I do a fair amount of command line work on my Asus Transformer Prime, many times connected to a remote Linux machine using SSH. I thought I’d get into how to get everything configured so you can be productive, using a terminal on Android.
To do it, you’ll need to download and install a couple of apps from Google Play.
Terminal IDE: This is a full featured terminal program with operating system level commands built in. Once launched, you’ll get a standard text terminal, much like any old Linux command line.
It also includes a version of BusyBox that rolls up a bunch of traditional Linux command line programs into a big Android app. Commands like ls, cat and ps are simply typed in, and the results then printed out on the screen. You can use pipes (|), redirection (>), and shell-style scripting. How cool is that? It even has sophisticated programs like Awk, Sed and Sort. Oh wait… nobody uses those antique Unix relics anymore.
Hackers Keyboard: This puts arrow and number keys conveniently on the keyboard. For months, repeatedly typing in long strings of commands was a real pain for me. In a standard Linux terminal, you just hit the up-arrow to recall a command. Multiple taps step you through all the commands you’ve typed, seemingly since the beginning of time.
Standard Asus and Android keyboard layouts don’t include arrow keys. While the Asus enhanced keyboard has numbers across the top, the standard English model does not. It’s tedious to have to type the “?123” key every time you want to input a number. The Hackers Keyboard fixes all that.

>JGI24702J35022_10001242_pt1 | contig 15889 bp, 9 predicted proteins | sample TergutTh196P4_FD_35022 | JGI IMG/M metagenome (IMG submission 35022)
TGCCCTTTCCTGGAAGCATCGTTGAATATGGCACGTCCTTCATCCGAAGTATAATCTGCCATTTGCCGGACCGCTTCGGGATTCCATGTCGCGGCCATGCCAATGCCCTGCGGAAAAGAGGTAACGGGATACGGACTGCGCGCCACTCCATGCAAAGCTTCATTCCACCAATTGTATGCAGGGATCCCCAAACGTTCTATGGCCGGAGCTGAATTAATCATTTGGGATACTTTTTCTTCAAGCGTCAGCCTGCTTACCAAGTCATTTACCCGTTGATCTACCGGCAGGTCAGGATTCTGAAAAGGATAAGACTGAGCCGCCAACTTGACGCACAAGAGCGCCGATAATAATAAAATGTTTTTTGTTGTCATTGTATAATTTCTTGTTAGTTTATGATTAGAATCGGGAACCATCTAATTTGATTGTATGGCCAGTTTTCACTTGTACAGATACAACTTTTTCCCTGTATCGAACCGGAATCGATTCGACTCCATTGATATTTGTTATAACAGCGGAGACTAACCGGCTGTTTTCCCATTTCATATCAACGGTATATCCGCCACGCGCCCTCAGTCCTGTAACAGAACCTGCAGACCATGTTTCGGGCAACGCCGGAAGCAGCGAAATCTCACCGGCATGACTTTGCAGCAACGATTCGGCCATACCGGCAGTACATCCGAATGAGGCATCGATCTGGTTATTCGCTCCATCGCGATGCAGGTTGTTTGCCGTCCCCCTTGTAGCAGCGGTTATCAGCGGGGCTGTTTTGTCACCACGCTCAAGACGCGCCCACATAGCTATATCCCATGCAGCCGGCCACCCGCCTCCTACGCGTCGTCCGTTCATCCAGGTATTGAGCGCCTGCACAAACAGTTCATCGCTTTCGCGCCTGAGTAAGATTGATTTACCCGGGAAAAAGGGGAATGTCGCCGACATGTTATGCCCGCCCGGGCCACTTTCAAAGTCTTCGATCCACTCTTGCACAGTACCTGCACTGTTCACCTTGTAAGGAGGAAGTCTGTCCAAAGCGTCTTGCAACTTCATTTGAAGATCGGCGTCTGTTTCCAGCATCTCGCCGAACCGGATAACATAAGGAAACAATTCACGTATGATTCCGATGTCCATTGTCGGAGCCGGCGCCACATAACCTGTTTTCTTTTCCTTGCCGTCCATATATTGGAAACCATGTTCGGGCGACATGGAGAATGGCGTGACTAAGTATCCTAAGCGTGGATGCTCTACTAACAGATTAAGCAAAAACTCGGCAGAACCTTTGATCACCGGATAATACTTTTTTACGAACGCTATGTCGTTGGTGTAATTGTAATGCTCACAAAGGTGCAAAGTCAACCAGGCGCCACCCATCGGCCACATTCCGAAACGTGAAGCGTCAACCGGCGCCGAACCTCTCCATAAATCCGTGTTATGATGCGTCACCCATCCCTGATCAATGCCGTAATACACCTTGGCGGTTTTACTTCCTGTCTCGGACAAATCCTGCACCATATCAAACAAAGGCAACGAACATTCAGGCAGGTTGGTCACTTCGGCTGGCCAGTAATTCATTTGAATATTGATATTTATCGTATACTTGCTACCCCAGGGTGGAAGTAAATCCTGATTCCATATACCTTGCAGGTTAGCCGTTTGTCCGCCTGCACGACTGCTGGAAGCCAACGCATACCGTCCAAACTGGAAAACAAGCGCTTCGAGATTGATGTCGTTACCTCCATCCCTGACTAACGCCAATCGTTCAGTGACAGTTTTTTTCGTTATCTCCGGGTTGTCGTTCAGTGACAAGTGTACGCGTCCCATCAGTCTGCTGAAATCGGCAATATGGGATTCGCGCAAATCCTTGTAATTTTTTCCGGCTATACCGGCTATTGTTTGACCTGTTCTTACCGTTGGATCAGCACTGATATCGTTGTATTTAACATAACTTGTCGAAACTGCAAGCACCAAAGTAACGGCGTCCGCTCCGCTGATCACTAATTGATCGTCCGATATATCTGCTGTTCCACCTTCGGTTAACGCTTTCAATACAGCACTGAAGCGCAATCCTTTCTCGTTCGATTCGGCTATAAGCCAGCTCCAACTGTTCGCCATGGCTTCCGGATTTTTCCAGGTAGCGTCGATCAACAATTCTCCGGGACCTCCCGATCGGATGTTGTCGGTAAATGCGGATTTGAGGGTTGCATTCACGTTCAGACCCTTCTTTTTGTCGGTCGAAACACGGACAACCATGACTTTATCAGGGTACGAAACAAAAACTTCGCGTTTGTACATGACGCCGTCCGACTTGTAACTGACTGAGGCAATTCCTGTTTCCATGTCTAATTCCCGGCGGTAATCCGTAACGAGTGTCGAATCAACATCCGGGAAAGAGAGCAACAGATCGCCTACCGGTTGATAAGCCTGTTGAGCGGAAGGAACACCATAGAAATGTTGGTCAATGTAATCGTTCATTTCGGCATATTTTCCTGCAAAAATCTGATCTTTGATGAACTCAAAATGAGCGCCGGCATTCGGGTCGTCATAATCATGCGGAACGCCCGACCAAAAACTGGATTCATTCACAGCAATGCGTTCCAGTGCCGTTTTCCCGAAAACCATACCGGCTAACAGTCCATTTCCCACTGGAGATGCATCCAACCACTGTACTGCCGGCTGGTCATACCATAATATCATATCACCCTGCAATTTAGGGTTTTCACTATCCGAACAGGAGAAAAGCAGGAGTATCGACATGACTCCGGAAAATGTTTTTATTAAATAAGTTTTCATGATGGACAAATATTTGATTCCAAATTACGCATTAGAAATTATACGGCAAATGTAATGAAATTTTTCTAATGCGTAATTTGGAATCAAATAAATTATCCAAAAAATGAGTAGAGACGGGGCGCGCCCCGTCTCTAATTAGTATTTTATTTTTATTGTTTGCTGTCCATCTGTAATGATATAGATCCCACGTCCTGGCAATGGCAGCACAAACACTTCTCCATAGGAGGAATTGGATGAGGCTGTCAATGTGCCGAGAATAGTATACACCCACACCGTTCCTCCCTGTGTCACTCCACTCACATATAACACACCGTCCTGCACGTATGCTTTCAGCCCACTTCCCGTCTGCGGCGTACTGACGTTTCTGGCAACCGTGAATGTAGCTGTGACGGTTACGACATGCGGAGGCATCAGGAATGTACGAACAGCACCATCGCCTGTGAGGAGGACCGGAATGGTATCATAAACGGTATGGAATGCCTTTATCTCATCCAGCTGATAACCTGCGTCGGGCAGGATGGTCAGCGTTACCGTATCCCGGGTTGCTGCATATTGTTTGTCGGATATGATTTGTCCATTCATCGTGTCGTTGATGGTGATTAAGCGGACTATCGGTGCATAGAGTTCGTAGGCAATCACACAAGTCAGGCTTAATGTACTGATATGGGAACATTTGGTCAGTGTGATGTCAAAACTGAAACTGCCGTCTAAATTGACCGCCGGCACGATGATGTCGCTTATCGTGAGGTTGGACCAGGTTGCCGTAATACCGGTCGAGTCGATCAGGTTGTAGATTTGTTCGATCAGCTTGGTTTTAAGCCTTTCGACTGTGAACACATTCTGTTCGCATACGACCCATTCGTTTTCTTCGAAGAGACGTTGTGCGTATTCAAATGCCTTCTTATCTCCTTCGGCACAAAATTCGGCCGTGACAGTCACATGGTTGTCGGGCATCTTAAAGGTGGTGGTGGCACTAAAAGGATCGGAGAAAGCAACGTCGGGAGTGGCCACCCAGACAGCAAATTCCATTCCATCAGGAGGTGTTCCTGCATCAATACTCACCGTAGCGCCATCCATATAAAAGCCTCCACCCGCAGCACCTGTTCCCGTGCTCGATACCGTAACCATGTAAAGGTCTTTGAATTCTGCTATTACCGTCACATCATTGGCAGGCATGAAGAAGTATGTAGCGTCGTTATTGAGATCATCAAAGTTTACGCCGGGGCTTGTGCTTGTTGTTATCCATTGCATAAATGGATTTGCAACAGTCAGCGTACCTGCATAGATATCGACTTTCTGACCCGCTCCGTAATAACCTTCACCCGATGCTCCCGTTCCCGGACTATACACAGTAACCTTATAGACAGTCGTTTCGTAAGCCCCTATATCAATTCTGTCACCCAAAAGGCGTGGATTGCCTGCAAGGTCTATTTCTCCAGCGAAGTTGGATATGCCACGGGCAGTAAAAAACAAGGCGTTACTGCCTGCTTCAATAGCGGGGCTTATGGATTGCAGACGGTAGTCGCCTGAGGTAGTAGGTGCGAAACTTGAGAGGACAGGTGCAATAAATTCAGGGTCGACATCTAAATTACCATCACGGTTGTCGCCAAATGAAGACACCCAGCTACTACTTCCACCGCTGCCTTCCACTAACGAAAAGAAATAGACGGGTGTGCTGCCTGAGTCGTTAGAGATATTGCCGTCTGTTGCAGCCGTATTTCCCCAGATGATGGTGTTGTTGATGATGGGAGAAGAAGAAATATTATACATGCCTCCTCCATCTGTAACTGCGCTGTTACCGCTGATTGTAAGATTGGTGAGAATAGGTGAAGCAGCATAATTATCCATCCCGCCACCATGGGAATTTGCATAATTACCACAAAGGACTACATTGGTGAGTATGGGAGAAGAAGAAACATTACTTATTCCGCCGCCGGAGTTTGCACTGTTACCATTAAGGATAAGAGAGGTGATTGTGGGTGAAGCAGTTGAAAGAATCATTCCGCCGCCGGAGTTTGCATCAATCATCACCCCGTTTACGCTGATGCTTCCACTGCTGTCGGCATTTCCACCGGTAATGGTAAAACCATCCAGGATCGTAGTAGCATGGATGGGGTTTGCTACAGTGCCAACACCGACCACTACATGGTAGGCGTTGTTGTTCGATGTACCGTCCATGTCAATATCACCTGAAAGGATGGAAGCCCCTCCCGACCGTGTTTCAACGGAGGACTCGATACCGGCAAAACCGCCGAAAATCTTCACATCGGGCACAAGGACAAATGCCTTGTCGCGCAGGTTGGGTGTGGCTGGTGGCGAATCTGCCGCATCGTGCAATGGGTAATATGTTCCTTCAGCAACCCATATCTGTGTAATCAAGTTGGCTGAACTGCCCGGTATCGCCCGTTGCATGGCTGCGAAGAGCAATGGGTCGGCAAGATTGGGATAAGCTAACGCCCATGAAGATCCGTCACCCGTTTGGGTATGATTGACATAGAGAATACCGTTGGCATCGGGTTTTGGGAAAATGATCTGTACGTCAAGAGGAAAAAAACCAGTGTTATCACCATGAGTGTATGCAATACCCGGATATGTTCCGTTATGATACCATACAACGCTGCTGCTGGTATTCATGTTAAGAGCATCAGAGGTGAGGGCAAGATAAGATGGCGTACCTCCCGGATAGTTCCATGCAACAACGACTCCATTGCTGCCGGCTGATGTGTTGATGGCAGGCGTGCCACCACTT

Once it’s installed, you’ll be able to switch between keyboards at will. For example, if you start Chrome and tap the address bar, a little keyboard will appear in the system tray at the lower right corner of the tablet screen. Tap the keyboard icon and simply select the keyboard that you want to use.
Next, start Terminal IDE. You’ll see several menu items in the middle of the screen. Click on the Terminal IDE button to begin. If you want to exit, use the Shutdown button.
Terminal IDE supports multiple terminals. Click the “Menu” button at the bottom of the screen, then select “Terminal List” to switch through your options. You can cut and paste text using the “Copy/Paste/Email” button, although I’ve found no way to highlight anything on the terminal screen. Capturing text from a Web page or an editor can be pasted into Vi, though, which is sort of useful. And everything captured in a terminal session can certainly be pasted into an external document for tutorials or future reference.
Once in a terminal, you have access to all kinds of Linux-like commands, via BusyBox.
Common commands like ps, ls, cat and grep function just like on a Linux machine. As you’d expect, options are somewhat limited. For example, ps only has the -w option. It gives a wide-screen view. (Other commands that I frequently use are ifconfig, pwd, cal, and tail.) You can also ssh into remote machines. For example, “ssh firstname.lastname@example.org” brings up a command line on my Linux notebook.
Coupled with the Hackers Keyboard up arrow and number key capabilities, Terminal IDE on the Android tablet gives me a very capable, very portable way to manage remote machines. Give them a try. I think you’ll find they’re great tools for system admins and developers.